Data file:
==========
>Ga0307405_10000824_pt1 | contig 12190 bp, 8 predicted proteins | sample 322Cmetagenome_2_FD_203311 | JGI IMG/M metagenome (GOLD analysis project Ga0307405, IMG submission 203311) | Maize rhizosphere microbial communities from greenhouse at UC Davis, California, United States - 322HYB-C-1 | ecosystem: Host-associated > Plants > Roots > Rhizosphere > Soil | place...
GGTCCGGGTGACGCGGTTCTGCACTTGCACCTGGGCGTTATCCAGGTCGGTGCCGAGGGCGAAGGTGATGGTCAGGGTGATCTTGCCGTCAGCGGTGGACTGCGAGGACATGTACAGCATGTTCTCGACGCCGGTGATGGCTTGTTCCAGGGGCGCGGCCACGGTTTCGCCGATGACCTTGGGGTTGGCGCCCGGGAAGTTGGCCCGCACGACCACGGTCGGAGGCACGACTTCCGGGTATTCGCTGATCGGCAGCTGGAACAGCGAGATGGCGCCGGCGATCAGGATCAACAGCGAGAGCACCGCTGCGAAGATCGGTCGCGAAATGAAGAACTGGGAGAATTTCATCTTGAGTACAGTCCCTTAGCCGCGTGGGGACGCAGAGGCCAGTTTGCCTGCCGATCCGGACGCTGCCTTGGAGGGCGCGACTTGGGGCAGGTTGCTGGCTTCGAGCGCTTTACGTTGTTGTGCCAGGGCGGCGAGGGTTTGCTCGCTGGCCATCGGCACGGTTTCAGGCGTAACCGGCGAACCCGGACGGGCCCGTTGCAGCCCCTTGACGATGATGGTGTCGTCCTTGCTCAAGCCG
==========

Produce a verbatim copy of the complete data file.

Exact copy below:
>Ga0307405_10000824_pt1 | contig 12190 bp, 8 predicted proteins | sample 322Cmetagenome_2_FD_203311 | JGI IMG/M metagenome (GOLD analysis project Ga0307405, IMG submission 203311) | Maize rhizosphere microbial communities from greenhouse at UC Davis, California, United States - 322HYB-C-1 | ecosystem: Host-associated > Plants > Roots > Rhizosphere > Soil | place...
GGTCCGGGTGACGCGGTTCTGCACTTGCACCTGGGCGTTATCCAGGTCGGTGCCGAGGGCGAAGGTGATGGTCAGGGTGATCTTGCCGTCAGCGGTGGACTGCGAGGACATGTACAGCATGTTCTCGACGCCGGTGATGGCTTGTTCCAGGGGCGCGGCCACGGTTTCGCCGATGACCTTGGGGTTGGCGCCCGGGAAGTTGGCCCGCACGACCACGGTCGGAGGCACGACTTCCGGGTATTCGCTGATCGGCAGCTGGAACAGCGAGATGGCGCCGGCGATCAGGATCAACAGCGAGAGCACCGCTGCGAAGATCGGTCGCGAAATGAAGAACTGGGAGAATTTCATCTTGAGTACAGTCCCTTAGCCGCGTGGGGACGCAGAGGCCAGTTTGCCTGCCGATCCGGACGCTGCCTTGGAGGGCGCGACTTGGGGCAGGTTGCTGGCTTCGAGCGCTTTACGTTGTTGTGCCAGGGCGGCGAGGGTTTGCTCGCTGGCCATCGGCACGGTTTCAGGCGTAACCGGCGAACCCGGACGGGCCCGTTGCAGCCCCTTGACGATGATGGTGTCGTCCTTGCTCAAGCCG